The most comprehensive collection of Antonio Gramsci's writings on the relationship between culture and politics available in the English language.
Antonio Gramsci (January 22, 1891 - April 27, 1937) was a founding member of the Italian Communist Party, and spent most of his adult life imprisoned by Mussolini for his opposition to the Fascist regime. After his death and the subsequent publication of his Prison Notebooks he came to be known as one of the 20th century's foremost cultural critics, and is widely recognized as an important theorist of class, culture, and the state. Geoffrey Nowell-Smith is Honorary Professorial Fellow at Queen Mary University of London. He was co-translator and co-editor with Quintin Hoare of Antonio Gramscis's Selections from Prison Notebooks (L&W and International Publishers, NY, 1971). He is Editor of The Oxford History of World Cinema (Oxford and New York: OUP, 1996) and his most recent book is Making Waves: New Cinemas of the 1960s (NY and London: Continuum, 2008). His history of the British Film Institute (with Christophe Dupin) will appear from Manchester University Press in fall 2011. David Forgacs is Professor of Italian at University College London and author of Rome Open City in the BFI Film Classics series.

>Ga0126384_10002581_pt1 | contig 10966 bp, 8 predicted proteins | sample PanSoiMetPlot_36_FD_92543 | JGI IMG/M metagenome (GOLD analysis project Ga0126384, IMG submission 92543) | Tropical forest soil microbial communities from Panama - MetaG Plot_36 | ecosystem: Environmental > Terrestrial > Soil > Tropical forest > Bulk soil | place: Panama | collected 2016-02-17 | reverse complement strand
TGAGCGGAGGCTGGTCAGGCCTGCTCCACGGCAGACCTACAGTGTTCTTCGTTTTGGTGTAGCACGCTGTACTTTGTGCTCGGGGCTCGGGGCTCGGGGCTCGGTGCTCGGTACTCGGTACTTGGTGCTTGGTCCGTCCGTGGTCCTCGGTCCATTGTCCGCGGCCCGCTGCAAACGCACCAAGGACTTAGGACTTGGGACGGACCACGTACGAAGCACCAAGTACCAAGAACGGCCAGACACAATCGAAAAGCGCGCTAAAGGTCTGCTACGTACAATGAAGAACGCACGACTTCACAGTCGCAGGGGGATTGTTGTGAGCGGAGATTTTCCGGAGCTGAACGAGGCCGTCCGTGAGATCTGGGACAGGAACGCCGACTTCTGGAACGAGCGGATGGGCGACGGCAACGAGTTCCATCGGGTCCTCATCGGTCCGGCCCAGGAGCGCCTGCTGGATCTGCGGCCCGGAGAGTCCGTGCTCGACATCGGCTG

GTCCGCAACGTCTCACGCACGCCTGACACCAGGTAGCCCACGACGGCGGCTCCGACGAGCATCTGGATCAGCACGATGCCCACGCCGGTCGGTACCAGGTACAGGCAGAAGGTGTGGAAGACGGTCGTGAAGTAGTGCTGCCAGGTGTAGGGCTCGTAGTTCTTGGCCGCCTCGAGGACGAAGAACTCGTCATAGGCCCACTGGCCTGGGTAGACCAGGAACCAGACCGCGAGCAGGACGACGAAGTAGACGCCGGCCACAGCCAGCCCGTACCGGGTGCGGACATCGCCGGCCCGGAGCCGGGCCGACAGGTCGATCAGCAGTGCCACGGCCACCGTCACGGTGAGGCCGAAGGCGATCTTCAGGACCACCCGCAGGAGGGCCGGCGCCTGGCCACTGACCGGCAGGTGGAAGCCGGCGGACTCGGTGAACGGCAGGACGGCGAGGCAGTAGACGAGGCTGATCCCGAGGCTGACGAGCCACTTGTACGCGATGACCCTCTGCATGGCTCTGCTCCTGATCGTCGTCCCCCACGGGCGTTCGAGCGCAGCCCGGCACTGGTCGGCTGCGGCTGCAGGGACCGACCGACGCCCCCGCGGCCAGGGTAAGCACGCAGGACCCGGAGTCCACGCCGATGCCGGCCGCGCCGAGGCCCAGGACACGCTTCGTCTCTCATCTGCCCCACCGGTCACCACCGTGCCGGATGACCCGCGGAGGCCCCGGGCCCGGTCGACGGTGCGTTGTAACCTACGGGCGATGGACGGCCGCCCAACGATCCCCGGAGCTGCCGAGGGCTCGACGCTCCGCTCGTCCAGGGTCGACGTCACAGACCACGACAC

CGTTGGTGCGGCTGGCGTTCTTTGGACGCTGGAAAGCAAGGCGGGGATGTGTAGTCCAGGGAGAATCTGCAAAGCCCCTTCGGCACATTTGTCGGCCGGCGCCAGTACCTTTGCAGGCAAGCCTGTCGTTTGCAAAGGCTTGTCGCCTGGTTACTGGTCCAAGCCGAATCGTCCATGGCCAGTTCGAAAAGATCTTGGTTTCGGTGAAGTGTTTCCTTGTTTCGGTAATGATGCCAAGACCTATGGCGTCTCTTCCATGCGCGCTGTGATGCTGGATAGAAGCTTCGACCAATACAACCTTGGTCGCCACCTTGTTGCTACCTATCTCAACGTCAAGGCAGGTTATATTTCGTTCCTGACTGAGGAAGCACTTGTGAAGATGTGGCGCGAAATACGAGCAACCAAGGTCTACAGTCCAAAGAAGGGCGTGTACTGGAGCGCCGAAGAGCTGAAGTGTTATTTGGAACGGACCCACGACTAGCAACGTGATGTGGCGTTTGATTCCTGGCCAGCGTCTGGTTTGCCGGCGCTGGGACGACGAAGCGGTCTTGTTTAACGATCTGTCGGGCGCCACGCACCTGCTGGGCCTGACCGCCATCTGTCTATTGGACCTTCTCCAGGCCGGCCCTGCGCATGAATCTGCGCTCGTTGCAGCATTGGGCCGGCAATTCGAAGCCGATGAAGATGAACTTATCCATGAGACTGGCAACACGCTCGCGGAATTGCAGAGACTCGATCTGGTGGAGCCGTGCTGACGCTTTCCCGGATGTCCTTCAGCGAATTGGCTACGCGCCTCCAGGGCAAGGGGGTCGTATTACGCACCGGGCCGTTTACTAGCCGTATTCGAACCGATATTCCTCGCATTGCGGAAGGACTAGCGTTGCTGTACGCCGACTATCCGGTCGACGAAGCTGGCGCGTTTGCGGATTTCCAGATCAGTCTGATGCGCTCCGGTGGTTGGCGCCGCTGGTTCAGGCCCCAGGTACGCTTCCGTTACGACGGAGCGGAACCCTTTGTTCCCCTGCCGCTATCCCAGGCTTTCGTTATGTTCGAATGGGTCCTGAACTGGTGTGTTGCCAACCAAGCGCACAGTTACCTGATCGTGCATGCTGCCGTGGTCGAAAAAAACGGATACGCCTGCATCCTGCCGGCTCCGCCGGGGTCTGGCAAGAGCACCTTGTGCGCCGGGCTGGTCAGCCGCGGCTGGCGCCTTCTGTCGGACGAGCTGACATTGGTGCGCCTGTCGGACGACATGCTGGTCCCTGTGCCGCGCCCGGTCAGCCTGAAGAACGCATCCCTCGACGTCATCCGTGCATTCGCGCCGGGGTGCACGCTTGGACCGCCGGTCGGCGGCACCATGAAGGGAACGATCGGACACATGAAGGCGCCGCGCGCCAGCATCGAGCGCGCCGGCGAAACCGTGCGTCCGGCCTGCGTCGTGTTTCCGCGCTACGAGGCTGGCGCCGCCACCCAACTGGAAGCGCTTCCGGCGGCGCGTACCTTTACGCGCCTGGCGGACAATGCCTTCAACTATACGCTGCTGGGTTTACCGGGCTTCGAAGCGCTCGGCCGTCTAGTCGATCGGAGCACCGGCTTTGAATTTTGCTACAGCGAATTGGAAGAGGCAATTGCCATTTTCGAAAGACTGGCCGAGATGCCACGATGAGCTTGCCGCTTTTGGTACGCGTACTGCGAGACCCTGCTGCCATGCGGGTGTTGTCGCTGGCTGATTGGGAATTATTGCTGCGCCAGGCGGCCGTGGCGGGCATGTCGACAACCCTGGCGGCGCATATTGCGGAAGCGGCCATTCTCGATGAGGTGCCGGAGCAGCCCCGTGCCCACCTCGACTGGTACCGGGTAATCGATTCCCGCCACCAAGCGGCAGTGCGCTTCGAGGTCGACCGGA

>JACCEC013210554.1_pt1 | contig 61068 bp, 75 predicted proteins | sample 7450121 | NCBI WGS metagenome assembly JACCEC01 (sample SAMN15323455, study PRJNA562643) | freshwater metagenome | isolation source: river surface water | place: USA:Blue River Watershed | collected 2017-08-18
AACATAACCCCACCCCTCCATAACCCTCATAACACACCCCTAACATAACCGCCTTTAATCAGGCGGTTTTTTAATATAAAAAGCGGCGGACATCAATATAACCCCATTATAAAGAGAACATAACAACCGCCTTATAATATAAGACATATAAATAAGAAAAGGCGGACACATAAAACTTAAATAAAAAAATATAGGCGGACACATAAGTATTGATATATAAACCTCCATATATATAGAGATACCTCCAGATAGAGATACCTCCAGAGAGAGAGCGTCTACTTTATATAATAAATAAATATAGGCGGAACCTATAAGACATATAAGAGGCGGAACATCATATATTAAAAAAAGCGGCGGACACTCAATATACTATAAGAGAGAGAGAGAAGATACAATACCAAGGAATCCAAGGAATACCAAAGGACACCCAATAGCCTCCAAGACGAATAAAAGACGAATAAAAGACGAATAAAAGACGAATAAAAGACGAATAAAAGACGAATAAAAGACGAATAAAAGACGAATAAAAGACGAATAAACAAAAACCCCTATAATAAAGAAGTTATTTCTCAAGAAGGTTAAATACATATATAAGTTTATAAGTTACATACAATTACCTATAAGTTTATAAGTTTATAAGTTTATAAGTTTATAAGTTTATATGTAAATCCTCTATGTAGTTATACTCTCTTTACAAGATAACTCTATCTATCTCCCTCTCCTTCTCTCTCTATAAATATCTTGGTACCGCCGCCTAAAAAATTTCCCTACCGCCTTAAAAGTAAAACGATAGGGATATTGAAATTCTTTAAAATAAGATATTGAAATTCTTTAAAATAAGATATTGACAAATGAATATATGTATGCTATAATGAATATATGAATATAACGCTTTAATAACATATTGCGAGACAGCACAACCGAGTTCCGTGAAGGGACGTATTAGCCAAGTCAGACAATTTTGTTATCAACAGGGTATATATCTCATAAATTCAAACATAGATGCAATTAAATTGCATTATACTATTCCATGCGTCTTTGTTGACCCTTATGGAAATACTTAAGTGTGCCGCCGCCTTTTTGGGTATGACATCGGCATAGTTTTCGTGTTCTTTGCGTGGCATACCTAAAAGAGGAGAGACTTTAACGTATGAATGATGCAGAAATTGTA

"This impeccably translated and presented volume of Gramsci's writings on culture is like a voice from a number of other ages." Andrian Rifkin, Block
"This is a welcome work that will contribute to the dissemination of the ideas of an important thinker." Maurice A. Finocchiaro, Review of Metaphysics